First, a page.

I truly believe that if someone has never owned a pet on their own, ie, owning a pet that one's parents took care of, is not owning a pet, then they shouldn't be getting a tarantula.

Your question is no different than before, what more are you looking for?

This is question you wrote is not helpful to the reader because you have already asked it.

Do not get a GBB.
I have kept a gecko and a hamster still have them. How much do they eat and how much do they need cleaned
 

viper69

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I have kept a gecko and a hamster still have them. How much do they eat and how much do they need cleaned
I love geckos! What kind?? I've owned a hamster too!

I believe you asked both of those questions before...no?
 

Trenor

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Glad to see I'm not the only one sick of Petco threads...
But I'm really not trying to be rude, I'm just not sure what else needs to be said. It's like saying "Can someone explain algebra to me?" ... well, what part?
I just took his post to be... I'm new and excited. Like the kid that's just learning how cool math is and he doesn't know which questions to ask for specifics yet. He wants to participate with everyone but he just doesn't know more than this small piece so that's what he goes with.

No worries man, I was calling out anyone, I'm just amused at which topics are fine to over post on and which are not. :D

I could post an "I'm outraged" thread about one of the hot topics several times a week and no one would care. A ton of people would hop in the outrage train (choo choo) and my like count would soar. While a new person who creates a few extra threads in his excitement on something new gets grief.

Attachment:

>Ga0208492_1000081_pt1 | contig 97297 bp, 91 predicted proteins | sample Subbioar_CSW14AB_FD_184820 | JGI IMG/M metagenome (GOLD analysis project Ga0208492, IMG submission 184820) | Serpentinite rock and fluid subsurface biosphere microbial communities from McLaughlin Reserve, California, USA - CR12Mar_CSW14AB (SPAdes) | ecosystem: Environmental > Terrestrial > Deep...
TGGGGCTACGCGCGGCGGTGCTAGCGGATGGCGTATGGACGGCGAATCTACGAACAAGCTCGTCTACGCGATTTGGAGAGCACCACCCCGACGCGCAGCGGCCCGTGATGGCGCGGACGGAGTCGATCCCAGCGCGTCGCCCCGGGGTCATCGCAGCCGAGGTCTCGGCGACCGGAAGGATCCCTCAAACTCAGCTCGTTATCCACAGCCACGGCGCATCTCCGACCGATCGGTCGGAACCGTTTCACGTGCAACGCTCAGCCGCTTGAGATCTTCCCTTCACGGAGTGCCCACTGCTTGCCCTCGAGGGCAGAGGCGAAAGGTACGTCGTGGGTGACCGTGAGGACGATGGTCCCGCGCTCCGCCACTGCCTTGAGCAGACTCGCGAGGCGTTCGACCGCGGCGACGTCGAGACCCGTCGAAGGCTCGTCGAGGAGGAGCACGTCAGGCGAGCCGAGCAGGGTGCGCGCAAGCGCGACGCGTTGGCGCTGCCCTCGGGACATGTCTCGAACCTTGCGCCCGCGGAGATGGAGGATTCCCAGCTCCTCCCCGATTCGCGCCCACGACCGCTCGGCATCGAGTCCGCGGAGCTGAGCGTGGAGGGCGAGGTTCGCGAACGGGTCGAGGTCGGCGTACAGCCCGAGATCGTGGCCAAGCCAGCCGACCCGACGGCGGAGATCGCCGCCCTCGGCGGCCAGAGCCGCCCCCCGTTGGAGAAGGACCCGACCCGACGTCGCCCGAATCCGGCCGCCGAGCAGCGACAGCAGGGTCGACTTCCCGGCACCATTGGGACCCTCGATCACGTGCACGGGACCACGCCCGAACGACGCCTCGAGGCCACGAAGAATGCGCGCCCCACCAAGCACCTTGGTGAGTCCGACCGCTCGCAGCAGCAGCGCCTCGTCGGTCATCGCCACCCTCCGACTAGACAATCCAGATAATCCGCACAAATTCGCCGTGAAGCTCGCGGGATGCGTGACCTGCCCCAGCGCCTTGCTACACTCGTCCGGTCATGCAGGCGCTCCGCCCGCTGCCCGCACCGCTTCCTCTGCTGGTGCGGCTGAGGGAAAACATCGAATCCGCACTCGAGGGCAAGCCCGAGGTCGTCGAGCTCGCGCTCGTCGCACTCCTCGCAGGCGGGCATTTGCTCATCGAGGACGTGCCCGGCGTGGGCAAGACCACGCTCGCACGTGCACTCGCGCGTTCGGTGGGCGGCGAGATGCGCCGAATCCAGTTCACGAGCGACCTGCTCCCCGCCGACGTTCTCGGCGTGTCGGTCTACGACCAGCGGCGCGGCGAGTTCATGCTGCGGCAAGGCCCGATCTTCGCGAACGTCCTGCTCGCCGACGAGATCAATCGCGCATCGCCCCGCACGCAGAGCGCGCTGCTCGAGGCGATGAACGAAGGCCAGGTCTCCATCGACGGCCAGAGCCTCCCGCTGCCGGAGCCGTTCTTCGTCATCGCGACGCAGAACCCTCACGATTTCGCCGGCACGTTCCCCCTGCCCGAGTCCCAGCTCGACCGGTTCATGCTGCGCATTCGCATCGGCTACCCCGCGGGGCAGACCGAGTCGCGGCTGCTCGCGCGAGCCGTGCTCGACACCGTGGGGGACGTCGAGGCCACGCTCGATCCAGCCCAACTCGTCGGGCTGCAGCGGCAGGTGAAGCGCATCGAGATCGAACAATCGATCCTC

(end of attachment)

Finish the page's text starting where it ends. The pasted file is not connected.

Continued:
Again, this is just me being amused. :)
 

viper69

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I asked on housing I have a robo dwarf hamster and a leopard gecko
If you can competently take care of a leopard gecko on your own, you can handle a tarantula. Ts are somewhat tidy like Lep gex too.

Ts eat more frequently when they are smaller, and less so when larger, sorta like humans in a way.

You can feed them less frequently than a lep gex, but I tend to feed mine as often as they will eat. You'll have to observe their body posture IMO in order to learn more about your T for feeding. Particularly pay attention to the size of its abdomen. It's an indicator of how well hydrated/fed the T is, sorta like leg gex store extra "food" as fat reserves in their tail. A skinny tail on a leopard is a bad sign, same for a Ts abdomen.

Always keep a bowl of water for them, just like a leop gex.
 

The Amazing Me

Arachnopeon
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If you can competently take care of a leopard gecko on your own, you can handle a tarantula. Ts are somewhat tidy like Lep gex too.

Ts eat more frequently when they are smaller, and less so when larger, sorta like humans in a way.

You can feed them less frequently than a lep gex, but I tend to feed mine as often as they will eat. You'll have to observe their body posture IMO in order to learn more about your T for feeding. Particularly pay attention to the size of its abdomen. It's an indicator of how well hydrated/fed the T is, sorta like leg gex store extra "food" as fat reserves in their tail. A skinny tail on a leopard is a bad sign, same for a Ts abdomen.

Always keep a bowl of water for them, just like a leop gex.
Can't they drown
 

viper69

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Can't they drown
No...I wouldn't tell you to provide a bowl of water if they could ;) Of course if you force one underwater and flood its lungs w/water sure. But then you'd be sick perverse person at that point among other things.